Is Britain overcrowded? This is a big myth. In any event the figures for population per square mile do not allow us to say that an area is inhabited by too many people because it cannot sustain them. There is another factor which must be taken into account: the man-made means of production. In 1801 there were 12 million people in Britain, in 1851 22 million, in 1901 38 million and today about 54 million (of whom less than one million are “coloured”). Britain has been able to sustain an increasing population because of the ever-increasing productivity of the man-made means of production. In fact, of course, it does not make sense to take one part of the world in isolation from the rest. Britain, through the international division of labour, is part of the world economy and the earth could sustain many times its present population. If the politicians who talk about Britain being overcrowded really believed it they would also be advocating increased emigration, birth control, abolition of family allowances, the end of tax discrimination against single people and childless couples, and so on. They would also be instituting internal migration controls (giving us all “passes” as in Russia and South Africa): if Wolverhampton or London were overcrowded then they would be trying to stop people moving there from Glasgow and Wales as well as from overseas. But they are not, are they? This “overcrowded” argument is pure nonsense. It is only in vogue because it appears to be a respectable, rational argument for an immigration colour bar.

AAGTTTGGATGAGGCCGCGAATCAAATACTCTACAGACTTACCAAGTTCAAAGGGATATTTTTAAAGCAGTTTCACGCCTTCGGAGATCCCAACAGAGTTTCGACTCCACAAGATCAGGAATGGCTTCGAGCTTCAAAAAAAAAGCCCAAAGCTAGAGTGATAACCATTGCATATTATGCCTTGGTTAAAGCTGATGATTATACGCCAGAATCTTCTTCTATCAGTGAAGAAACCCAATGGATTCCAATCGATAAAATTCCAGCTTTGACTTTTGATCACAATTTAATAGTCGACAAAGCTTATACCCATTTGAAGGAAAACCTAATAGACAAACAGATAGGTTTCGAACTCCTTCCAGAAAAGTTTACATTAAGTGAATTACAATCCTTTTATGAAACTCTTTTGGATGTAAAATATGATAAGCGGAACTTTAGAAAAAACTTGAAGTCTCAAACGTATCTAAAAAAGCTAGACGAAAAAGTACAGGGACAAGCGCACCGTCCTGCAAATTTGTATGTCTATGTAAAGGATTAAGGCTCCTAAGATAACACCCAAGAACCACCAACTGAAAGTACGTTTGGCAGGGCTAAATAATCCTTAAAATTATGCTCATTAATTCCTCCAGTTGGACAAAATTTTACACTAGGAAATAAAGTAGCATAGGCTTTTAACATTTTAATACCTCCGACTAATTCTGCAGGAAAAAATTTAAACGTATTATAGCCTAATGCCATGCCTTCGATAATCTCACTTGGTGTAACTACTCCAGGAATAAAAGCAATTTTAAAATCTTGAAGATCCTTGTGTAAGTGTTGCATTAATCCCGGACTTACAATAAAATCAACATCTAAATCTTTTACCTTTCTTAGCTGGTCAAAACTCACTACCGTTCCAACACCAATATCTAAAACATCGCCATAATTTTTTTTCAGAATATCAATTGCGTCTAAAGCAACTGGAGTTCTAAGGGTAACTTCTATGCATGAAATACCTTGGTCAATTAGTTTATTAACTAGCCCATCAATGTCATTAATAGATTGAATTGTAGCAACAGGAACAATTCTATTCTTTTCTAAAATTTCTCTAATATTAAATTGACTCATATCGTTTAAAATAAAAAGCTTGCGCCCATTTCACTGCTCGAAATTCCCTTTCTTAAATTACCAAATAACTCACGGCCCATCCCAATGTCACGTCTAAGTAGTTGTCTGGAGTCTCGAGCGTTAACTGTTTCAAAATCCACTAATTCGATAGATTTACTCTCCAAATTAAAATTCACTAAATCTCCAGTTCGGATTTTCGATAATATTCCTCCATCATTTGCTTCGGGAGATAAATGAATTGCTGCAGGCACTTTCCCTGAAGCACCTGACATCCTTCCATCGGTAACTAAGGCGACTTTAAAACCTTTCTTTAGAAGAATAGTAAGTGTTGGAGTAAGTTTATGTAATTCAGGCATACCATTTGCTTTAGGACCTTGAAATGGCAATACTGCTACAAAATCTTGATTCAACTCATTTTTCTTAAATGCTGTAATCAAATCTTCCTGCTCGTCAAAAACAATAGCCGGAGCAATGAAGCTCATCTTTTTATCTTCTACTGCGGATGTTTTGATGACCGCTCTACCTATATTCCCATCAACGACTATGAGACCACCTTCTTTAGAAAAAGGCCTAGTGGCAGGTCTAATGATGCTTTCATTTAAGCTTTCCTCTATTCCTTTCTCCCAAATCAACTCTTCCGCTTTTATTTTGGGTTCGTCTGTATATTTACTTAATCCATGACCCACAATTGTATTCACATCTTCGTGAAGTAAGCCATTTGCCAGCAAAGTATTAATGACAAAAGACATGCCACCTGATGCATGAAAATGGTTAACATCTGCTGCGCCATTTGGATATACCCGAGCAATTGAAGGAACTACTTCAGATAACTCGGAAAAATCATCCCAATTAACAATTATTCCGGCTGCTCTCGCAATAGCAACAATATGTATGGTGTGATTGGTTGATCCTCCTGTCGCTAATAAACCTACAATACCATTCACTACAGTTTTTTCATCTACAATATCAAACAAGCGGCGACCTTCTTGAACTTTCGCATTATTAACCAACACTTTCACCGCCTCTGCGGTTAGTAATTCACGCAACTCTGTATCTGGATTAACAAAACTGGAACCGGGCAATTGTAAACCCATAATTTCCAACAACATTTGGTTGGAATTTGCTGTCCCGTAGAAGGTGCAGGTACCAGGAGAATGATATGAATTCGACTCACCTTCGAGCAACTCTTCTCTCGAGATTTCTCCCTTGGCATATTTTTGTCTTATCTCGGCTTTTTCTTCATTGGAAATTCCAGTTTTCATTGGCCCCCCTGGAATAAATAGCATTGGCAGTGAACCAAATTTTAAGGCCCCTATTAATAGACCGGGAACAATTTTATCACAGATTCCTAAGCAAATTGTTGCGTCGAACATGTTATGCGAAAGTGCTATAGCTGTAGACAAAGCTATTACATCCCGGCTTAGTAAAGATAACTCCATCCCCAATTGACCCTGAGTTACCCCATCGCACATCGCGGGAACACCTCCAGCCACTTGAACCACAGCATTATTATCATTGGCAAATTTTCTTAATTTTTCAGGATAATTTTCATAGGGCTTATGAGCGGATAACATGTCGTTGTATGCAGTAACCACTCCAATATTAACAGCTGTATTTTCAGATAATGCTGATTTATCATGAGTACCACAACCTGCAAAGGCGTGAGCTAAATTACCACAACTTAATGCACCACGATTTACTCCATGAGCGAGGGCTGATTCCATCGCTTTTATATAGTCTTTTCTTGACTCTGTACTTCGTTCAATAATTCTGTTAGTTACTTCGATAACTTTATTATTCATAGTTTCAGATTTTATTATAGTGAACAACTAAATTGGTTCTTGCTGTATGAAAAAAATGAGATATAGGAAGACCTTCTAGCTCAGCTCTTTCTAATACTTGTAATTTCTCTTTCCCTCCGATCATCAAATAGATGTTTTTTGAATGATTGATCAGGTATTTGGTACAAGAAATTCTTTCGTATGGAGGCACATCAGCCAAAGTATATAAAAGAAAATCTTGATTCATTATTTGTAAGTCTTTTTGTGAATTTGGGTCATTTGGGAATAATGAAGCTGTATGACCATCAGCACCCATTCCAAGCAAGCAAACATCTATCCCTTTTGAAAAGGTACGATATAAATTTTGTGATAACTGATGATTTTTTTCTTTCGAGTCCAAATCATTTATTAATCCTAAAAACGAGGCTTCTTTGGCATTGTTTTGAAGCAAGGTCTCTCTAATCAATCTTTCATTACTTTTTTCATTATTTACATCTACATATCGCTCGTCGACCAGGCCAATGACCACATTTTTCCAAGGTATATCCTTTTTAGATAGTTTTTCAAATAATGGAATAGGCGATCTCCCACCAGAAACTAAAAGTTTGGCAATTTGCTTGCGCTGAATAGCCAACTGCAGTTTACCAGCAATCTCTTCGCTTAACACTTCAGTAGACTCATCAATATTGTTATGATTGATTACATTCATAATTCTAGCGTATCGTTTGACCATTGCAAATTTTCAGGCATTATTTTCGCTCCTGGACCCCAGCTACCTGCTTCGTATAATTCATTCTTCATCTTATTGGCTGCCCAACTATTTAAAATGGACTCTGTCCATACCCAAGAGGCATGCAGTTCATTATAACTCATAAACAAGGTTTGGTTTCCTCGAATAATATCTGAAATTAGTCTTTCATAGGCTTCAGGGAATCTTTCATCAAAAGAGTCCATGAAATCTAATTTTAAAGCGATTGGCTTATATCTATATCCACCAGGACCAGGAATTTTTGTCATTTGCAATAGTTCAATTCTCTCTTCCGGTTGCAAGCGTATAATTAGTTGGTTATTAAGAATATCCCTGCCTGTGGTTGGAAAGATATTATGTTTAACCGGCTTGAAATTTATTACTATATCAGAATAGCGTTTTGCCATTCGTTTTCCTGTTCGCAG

Now, for the odd ideas about the Socialist Party of Great Britain and Marx.